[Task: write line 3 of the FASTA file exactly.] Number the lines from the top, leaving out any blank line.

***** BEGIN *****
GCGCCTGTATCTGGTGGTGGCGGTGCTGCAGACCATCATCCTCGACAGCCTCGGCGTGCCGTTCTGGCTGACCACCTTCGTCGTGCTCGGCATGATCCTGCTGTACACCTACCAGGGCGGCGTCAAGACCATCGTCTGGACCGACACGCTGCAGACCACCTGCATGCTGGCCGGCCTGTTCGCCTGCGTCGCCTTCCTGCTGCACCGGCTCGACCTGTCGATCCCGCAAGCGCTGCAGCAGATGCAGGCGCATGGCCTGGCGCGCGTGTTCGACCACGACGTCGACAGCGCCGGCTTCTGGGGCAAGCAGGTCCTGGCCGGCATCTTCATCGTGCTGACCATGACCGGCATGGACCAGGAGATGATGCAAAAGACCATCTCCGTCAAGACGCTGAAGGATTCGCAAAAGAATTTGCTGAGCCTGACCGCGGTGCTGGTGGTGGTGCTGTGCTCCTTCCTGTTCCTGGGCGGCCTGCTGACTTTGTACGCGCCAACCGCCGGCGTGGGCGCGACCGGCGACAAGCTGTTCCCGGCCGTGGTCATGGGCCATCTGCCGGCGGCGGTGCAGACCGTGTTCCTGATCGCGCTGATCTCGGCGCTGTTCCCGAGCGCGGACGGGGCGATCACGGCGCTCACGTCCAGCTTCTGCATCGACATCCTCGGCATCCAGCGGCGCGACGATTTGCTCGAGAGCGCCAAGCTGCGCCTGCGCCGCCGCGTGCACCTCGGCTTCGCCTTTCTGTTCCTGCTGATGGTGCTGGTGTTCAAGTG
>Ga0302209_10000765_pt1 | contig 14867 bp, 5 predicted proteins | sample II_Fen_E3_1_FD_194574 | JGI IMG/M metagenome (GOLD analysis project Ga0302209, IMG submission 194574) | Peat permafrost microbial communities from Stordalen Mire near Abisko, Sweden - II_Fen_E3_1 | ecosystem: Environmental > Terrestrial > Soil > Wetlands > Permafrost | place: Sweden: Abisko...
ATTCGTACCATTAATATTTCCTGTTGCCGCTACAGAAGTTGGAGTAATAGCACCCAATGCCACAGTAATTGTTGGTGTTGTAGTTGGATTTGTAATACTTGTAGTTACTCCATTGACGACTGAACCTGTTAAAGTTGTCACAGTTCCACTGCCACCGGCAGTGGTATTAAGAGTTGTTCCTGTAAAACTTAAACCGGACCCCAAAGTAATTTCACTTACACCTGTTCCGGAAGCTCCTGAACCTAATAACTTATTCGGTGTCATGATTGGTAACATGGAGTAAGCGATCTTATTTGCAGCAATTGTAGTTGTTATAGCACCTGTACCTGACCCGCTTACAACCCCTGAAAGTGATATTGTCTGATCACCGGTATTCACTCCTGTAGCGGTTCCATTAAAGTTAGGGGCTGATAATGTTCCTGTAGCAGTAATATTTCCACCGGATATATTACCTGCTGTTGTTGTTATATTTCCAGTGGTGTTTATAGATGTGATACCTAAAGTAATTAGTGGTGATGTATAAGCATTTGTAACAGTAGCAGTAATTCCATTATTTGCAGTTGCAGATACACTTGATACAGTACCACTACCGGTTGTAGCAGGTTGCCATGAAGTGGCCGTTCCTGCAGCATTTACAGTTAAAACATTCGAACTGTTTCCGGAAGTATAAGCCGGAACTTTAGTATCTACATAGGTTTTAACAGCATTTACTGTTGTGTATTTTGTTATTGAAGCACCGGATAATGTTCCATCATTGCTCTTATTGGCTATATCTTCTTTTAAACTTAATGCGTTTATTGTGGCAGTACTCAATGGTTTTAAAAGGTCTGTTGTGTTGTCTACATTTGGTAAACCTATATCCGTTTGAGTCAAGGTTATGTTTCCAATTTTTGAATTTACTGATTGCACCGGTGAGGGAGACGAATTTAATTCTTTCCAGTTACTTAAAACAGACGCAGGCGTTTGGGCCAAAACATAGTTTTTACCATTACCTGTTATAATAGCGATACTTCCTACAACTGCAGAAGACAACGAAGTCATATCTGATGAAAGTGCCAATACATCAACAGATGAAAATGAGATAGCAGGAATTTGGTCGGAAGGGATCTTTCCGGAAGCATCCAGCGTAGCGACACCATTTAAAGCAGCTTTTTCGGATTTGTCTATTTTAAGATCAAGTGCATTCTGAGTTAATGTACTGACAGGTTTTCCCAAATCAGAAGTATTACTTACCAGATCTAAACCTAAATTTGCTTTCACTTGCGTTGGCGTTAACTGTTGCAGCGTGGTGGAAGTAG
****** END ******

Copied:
ATTCGTACCATTAATATTTCCTGTTGCCGCTACAGAAGTTGGAGTAATAGCACCCAATGCCACAGTAATTGTTGGTGTTGTAGTTGGATTTGTAATACTTGTAGTTACTCCATTGACGACTGAACCTGTTAAAGTTGTCACAGTTCCACTGCCACCGGCAGTGGTATTAAGAGTTGTTCCTGTAAAACTTAAACCGGACCCCAAAGTAATTTCACTTACACCTGTTCCGGAAGCTCCTGAACCTAATAACTTATTCGGTGTCATGATTGGTAACATGGAGTAAGCGATCTTATTTGCAGCAATTGTAGTTGTTATAGCACCTGTACCTGACCCGCTTACAACCCCTGAAAGTGATATTGTCTGATCACCGGTATTCACTCCTGTAGCGGTTCCATTAAAGTTAGGGGCTGATAATGTTCCTGTAGCAGTAATATTTCCACCGGATATATTACCTGCTGTTGTTGTTATATTTCCAGTGGTGTTTATAGATGTGATACCTAAAGTAATTAGTGGTGATGTATAAGCATTTGTAACAGTAGCAGTAATTCCATTATTTGCAGTTGCAGATACACTTGATACAGTACCACTACCGGTTGTAGCAGGTTGCCATGAAGTGGCCGTTCCTGCAGCATTTACAGTTAAAACATTCGAACTGTTTCCGGAAGTATAAGCCGGAACTTTAGTATCTACATAGGTTTTAACAGCATTTACTGTTGTGTATTTTGTTATTGAAGCACCGGATAATGTTCCATCATTGCTCTTATTGGCTATATCTTCTTTTAAACTTAATGCGTTTATTGTGGCAGTACTCAATGGTTTTAAAAGGTCTGTTGTGTTGTCTACATTTGGTAAACCTATATCCGTTTGAGTCAAGGTTATGTTTCCAATTTTTGAATTTACTGATTGCACCGGTGAGGGAGACGAATTTAATTCTTTCCAGTTACTTAAAACAGACGCAGGCGTTTGGGCCAAAACATAGTTTTTACCATTACCTGTTATAATAGCGATACTTCCTACAACTGCAGAAGACAACGAAGTCATATCTGATGAAAGTGCCAATACATCAACAGATGAAAATGAGATAGCAGGAATTTGGTCGGAAGGGATCTTTCCGGAAGCATCCAGCGTAGCGACACCATTTAAAGCAGCTTTTTCGGATTTGTCTATTTTAAGATCAAGTGCATTCTGAGTTAATGTACTGACAGGTTTTCCCAAATCAGAAGTATTACTTACCAGATCTAAACCTAAATTTGCTTTCACTTGCGTTGGCGTTAACTGTTGCAGCGTGGTGGAAGTAG